The healing thermal water that lies under Budapest burbles up in stunning art deco buildings, centuries-old sanctuaries and wonderful soaking pools. Visiting Budapest baths can be confusing, but soaking into these medicinal hot springs is one of the most fun ways to connect with the Hungary culture. Here’s my experience at the famous Lukacs Thermal Baths of Budapest, or scroll down for a rundown on the other baths and thermal pools in Budapest and how to visit for yourself.
A Budapest bathhouse experience
“Are you looking for something?” A male attendant in white shorts and T-shirt rushes after me as I descend into a steamy tiled room, a rented sheet wrapped around my bikini and a bathing cap plastered over my top knot like a mushroom cap. The perfect outfit for a day at the Lukacs Thermal Baths in Budapest.
“I’m looking for the indoor pools,” I tell the attendant.
“They’re the other way. You are in the men’s shower room,” he says.
“Oh. Sorry.” Backtracking hastily, I cross a courtyard, pass an outdoor pool with whirlpool jets and enter the building from a different angle.
Budapest baths take some getting used to
You wouldn’t think a Budapest bathhouse could be so confusing, but the Lukacs Baths is a dizzying collection of outdoor cool pools, courtyards, hot pools, medical spa services and a few centuries of architecture.
It’s not just the Lukacs Baths. All Budapest baths can take some time to figure out. Let it be said, however, that the mineral-rich thermal water of Budapest is curative, relaxing and warm, and going to at least one Budapest bath is definitely time well spent.
Soak with the locals
My goal in coming to the Lukacs Baths was to have an authentic Budapest bathing experience and – from the woman doling out mugs of hot spring water (good for stomach disorders), to the middle-aged couple kissing in the pool – the Lukacs Baths are certainly that. Like so many of the other public Budapest baths, in a city sitting on 123 hot springs, Lukacs is a bathhouse with roots.
Budapest baths have a past
The history of the Lukacs Baths go back some 800 years. Think about it! How old is your bathtub? In the 12th century the Knights of St. John settled near the site of the present Lukacs Baths, using the thermal water to heal the sick. Later, during Ottoman rule, the Turks built a bathhouse here and amazingly, the inner dome still stands. Today, the main architectural style of Lukacs is Neoclassical, dating from the 19th-century when the baths became part of a spa hospital.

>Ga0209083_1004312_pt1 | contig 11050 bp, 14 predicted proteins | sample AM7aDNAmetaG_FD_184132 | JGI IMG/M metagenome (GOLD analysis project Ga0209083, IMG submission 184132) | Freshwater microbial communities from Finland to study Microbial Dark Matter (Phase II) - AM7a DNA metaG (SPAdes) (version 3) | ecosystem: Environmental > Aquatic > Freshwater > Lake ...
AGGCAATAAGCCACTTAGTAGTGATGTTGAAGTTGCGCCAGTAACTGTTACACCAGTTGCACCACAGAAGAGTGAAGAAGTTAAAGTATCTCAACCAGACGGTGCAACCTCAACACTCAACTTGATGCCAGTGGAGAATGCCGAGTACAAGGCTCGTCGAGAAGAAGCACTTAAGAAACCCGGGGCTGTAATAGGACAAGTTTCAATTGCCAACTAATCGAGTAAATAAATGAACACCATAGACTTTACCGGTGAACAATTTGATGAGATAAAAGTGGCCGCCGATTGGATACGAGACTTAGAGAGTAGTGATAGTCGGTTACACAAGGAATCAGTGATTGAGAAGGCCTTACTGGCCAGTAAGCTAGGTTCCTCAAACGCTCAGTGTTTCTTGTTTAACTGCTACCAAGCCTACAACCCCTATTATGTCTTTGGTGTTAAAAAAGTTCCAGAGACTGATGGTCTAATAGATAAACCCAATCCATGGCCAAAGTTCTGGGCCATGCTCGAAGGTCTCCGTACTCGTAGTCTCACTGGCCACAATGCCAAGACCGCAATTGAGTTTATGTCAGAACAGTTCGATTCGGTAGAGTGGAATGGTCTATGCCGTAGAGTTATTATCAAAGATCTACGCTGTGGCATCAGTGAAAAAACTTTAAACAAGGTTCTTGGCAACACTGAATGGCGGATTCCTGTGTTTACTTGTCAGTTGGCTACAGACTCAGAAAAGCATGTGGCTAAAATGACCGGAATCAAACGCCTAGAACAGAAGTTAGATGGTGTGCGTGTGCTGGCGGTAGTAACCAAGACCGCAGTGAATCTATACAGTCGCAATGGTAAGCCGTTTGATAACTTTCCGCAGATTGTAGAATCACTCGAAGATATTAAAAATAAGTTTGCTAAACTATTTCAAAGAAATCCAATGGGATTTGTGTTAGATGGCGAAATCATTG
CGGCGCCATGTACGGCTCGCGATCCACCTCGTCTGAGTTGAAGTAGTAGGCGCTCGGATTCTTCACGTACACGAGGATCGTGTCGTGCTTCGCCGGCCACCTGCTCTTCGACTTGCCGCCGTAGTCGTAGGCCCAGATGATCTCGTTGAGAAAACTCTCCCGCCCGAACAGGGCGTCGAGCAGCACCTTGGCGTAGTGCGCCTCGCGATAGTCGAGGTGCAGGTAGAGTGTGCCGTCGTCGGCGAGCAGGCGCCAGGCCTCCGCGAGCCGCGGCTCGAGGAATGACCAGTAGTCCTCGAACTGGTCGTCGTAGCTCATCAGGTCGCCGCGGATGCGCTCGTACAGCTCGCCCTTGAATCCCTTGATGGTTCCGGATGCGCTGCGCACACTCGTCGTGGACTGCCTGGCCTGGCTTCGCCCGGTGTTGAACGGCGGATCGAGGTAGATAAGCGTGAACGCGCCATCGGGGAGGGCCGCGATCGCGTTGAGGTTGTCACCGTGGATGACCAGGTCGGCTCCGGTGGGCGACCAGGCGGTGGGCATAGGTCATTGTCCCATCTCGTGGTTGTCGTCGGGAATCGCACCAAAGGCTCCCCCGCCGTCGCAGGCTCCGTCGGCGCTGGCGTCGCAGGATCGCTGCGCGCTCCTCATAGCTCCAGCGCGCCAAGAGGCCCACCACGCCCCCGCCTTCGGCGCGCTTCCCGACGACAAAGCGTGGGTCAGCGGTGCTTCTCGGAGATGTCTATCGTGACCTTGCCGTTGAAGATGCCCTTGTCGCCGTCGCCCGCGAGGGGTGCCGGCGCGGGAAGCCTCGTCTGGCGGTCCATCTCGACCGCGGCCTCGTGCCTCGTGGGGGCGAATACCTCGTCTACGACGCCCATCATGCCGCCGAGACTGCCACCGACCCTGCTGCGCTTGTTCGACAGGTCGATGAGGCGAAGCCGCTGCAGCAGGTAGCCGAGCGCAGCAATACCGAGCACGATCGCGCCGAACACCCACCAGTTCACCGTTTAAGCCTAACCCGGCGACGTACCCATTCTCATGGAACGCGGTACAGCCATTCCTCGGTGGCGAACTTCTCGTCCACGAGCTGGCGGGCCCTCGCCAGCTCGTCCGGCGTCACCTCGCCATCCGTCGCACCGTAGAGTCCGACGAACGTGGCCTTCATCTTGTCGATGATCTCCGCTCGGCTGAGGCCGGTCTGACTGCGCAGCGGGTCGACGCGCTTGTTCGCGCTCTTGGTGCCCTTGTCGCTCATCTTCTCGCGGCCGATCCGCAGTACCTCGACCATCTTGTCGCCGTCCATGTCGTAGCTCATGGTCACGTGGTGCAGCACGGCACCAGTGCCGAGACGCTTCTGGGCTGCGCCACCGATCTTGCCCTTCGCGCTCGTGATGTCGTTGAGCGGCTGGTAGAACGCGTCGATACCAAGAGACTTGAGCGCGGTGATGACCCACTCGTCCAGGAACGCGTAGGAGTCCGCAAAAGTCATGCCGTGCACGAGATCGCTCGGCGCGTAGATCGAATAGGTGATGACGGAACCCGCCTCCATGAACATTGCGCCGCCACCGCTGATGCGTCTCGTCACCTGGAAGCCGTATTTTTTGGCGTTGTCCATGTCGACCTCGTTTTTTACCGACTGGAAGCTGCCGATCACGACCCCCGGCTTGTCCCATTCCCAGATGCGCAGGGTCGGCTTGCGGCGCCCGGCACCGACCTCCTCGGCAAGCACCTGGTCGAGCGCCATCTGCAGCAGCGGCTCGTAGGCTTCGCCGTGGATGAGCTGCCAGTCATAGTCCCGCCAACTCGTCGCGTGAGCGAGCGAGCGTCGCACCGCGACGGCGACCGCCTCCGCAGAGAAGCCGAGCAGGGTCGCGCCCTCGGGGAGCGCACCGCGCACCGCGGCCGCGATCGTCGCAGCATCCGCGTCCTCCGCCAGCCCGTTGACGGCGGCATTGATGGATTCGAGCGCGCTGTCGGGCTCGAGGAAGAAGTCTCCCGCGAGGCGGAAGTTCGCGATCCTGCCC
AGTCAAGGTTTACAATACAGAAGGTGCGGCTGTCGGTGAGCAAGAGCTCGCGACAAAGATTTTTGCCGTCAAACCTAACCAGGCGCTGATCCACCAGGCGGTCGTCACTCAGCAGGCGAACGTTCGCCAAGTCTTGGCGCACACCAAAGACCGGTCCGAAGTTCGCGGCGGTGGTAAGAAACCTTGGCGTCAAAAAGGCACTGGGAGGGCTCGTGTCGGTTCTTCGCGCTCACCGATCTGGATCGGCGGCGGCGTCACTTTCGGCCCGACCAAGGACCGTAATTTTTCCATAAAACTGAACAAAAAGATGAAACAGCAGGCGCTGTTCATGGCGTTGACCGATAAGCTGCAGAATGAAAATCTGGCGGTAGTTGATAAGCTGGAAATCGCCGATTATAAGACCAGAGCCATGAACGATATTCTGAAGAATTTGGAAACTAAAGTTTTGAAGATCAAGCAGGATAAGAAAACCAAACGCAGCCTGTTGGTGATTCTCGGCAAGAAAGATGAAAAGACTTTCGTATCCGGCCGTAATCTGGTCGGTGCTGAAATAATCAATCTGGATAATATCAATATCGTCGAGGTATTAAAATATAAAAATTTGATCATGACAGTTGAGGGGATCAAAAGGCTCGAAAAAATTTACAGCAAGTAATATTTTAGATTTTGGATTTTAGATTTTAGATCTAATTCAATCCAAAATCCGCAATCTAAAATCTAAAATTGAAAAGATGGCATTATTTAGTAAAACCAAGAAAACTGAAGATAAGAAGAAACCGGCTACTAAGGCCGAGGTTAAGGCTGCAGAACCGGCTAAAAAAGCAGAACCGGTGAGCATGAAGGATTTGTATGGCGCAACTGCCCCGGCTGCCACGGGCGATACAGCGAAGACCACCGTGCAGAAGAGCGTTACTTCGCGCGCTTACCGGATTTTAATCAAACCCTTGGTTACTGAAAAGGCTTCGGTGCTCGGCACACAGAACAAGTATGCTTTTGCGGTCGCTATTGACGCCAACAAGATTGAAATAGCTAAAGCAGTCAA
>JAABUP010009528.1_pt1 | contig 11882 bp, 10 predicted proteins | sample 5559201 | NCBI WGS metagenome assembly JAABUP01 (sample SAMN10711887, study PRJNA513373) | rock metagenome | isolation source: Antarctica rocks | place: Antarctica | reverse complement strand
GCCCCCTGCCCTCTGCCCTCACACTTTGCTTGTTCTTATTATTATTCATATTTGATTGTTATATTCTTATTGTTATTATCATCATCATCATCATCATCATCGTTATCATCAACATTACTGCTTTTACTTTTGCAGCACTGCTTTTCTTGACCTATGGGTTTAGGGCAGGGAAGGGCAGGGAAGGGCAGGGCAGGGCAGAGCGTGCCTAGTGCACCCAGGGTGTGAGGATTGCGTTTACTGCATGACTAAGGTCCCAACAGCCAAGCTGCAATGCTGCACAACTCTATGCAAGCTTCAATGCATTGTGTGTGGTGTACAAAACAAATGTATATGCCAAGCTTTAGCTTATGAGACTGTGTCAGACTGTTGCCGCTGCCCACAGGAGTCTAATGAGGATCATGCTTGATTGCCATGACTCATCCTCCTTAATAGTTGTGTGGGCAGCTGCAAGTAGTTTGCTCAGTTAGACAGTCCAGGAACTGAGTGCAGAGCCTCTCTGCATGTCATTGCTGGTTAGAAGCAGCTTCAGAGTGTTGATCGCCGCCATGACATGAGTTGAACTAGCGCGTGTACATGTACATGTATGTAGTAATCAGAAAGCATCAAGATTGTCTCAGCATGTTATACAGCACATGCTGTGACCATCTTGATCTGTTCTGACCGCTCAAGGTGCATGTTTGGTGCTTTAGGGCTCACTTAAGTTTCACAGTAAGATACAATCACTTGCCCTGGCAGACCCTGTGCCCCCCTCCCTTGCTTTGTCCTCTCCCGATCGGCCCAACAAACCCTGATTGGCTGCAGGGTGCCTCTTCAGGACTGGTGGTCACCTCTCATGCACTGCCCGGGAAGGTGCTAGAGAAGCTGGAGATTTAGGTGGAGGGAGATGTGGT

Lukacs Baths today
Even now, the ochre-colored buildings and leafy grounds of the outer courtyard have a hushed sanatorium feel, with marble plaques on the walls from grateful patients attesting to the spring’s curative properties. Read a few of these and you’ll be convinced that Budapest baths aren’t just fun, they’re the healthiest tourist attraction around.
Bathing with the Budapest elite
Inside the Lukacs bath complex itself, the atmosphere changes from hushed to lively. The Lukacs Baths is a hopping place that attracts a local clientele. Located at the bottom of swanky Rose Hill, on the Buda side of the city near the Danube, this Budapest thermal bath is said to be the favourite of the wealthy creative types who live in the hillside mansions behind.
And while it’s not easy identifying famous literary figures or aging film stars when they’re stripped to their bathing suits and hidden behind steam, it’s nice to know I’m bathing in exalted company. I should also be bathing with my friend Marin, who is also visiting Budapest, but as soon as I entered the labyrinthine complex I doubted I’d find her.
Hot pool heaven
I do, however, find the hot pools, locating them down a corridor to the left of the steam room. Bypassing a couple of rectangular pools with temperatures in the 30’s, I head straight for the nucleus of the baths. Steaming hot at 40C, this centuries-old round pool, the oldest part of the Lukacs baths, sits under a darkened dome like the holy grail of hot springs.
Soaking it in
Sinking down on a bench I let the faintly sulfurous water engulf me and the curative minerals like calcium and magnesium seep into my skin. This isn’t just good for joint and locomotive disorders, this is a religious experience.
While I’m soaking, a young man beside me half stands on the bench and takes a mouthful of water from the spout in the wall that feeds the pool.